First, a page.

Philadelphia will soon require companies with a certain number of workers to offer commuter benefits. Large employers in some other big cities offer these benefits as well.
These benefits come as the cost of filling up and insuring vehicles increased in the last year.
But human resource experts don't expect more companies will offer this long-term.
“There's a lot of chatter in the system amongst major employers who are saying listen, this is just one more factor, one more thing we will take into consideration when deciding whether or not to move to a city,” said Johnny C. Taylor, Jr., CEO of SHRM. “So the idea that, one day, the city is directing people to pay for driving. Where does it stop?”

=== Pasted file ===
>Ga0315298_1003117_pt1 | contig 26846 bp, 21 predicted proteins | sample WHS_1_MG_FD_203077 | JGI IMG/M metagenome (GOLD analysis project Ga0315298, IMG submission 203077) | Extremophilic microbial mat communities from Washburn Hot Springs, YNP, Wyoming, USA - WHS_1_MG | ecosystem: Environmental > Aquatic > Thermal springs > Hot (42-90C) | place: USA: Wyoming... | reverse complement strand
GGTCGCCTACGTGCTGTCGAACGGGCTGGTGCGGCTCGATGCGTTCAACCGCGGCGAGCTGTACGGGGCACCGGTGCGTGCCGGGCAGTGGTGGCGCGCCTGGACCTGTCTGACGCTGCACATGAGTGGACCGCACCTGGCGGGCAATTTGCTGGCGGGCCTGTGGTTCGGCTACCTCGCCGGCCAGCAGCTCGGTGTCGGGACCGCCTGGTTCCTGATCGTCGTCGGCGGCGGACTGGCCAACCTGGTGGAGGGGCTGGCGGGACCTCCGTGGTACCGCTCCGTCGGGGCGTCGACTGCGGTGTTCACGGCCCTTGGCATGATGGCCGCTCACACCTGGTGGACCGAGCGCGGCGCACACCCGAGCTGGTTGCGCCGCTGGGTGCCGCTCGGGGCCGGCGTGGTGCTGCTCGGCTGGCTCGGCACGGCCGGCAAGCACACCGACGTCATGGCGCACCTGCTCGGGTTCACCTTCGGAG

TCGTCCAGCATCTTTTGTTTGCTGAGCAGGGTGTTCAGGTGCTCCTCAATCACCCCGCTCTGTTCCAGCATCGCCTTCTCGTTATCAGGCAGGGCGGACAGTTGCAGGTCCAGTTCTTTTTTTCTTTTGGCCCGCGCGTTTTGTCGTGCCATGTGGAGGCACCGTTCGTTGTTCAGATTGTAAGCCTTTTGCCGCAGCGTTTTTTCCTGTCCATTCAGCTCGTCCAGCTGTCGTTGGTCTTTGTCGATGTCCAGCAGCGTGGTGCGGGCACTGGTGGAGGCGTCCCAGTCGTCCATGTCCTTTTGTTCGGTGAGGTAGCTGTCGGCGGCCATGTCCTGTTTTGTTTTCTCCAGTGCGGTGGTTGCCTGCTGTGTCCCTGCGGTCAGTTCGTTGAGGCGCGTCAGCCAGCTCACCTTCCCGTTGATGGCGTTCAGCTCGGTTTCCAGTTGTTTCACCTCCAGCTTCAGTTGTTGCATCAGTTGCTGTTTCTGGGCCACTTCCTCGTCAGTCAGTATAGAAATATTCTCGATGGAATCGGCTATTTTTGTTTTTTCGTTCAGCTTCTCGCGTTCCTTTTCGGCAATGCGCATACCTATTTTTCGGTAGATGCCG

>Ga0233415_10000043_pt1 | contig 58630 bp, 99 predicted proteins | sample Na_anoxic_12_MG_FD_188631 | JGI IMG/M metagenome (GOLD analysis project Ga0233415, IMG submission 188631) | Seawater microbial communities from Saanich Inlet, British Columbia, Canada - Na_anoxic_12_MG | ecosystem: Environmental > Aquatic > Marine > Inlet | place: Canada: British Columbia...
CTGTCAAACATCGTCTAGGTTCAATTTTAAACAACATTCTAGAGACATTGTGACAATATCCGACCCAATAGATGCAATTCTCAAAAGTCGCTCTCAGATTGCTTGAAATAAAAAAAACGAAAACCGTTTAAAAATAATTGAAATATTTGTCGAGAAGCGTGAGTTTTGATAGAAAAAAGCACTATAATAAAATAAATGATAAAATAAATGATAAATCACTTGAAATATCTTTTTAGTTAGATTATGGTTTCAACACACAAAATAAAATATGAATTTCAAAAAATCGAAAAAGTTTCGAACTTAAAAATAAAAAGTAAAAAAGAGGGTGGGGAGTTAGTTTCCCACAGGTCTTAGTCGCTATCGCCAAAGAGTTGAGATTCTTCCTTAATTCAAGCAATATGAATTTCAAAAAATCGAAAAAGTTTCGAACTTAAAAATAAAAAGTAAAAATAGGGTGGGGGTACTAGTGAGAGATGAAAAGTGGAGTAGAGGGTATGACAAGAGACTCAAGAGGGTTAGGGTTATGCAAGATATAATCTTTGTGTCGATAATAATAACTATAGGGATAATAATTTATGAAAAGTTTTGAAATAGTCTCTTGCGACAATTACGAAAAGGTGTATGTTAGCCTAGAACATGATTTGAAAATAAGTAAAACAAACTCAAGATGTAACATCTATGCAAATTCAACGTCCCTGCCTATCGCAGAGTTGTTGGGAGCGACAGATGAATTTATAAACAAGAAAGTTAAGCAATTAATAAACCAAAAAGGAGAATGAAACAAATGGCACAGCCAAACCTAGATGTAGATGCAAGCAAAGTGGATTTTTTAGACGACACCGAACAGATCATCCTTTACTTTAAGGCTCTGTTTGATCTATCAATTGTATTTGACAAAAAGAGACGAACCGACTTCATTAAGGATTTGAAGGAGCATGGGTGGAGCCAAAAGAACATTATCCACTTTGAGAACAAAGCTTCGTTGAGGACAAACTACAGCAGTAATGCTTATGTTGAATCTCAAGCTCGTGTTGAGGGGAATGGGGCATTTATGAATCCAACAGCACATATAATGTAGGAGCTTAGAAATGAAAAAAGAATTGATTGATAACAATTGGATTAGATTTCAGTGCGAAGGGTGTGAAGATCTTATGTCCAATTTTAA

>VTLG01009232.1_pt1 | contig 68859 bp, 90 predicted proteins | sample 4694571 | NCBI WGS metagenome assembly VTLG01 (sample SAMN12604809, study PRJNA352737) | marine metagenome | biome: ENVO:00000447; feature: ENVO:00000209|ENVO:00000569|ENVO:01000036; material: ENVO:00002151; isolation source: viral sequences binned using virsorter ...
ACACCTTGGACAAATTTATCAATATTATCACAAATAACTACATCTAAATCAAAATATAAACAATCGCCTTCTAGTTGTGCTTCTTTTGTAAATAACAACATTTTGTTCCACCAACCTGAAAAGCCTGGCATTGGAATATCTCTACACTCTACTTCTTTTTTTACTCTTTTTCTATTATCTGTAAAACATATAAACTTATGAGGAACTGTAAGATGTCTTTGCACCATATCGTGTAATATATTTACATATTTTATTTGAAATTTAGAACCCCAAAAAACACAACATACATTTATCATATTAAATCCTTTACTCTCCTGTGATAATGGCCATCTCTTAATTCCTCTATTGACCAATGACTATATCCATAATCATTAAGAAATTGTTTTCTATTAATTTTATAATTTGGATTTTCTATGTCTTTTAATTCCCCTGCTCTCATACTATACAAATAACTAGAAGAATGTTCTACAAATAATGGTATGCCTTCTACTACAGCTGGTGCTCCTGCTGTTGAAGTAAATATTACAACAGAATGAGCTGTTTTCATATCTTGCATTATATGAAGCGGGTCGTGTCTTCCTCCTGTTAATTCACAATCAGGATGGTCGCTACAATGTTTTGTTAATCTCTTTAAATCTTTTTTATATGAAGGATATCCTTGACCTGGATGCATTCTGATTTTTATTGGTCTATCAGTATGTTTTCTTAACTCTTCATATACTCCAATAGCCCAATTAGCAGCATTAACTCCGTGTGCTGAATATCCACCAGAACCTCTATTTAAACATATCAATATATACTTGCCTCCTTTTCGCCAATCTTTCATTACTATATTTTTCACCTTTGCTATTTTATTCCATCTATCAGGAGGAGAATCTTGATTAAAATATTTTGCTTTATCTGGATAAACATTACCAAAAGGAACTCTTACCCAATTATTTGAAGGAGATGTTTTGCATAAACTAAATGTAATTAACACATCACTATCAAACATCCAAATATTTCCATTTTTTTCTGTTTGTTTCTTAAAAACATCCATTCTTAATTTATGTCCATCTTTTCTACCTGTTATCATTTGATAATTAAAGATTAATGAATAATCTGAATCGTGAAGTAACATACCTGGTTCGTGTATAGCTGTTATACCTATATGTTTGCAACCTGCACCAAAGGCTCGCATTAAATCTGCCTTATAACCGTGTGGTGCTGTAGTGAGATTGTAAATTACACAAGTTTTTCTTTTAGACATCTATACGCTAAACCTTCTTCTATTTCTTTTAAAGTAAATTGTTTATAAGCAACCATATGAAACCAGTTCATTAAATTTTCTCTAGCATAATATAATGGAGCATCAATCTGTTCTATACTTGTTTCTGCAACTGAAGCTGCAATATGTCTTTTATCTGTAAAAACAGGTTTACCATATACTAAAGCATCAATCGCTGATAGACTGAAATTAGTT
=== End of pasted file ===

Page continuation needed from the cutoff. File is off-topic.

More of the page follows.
He said companies are more sensitive to people working minimum wage jobs. Workers are also asking for gas assistance rather than for a general pay increase.
“That's a discussion we're having more and more that says, you have to be careful about the argument that things are going up so raise my salary, because when things come down, we want to have a conversation potentially about reducing your salary,” said Taylor.
Some companies are also pointing out the savings you may have if you're working a hybrid work schedule compared to commuting every day.
When you can prove your costs have increased, some employers are offering things like an additional day working from home.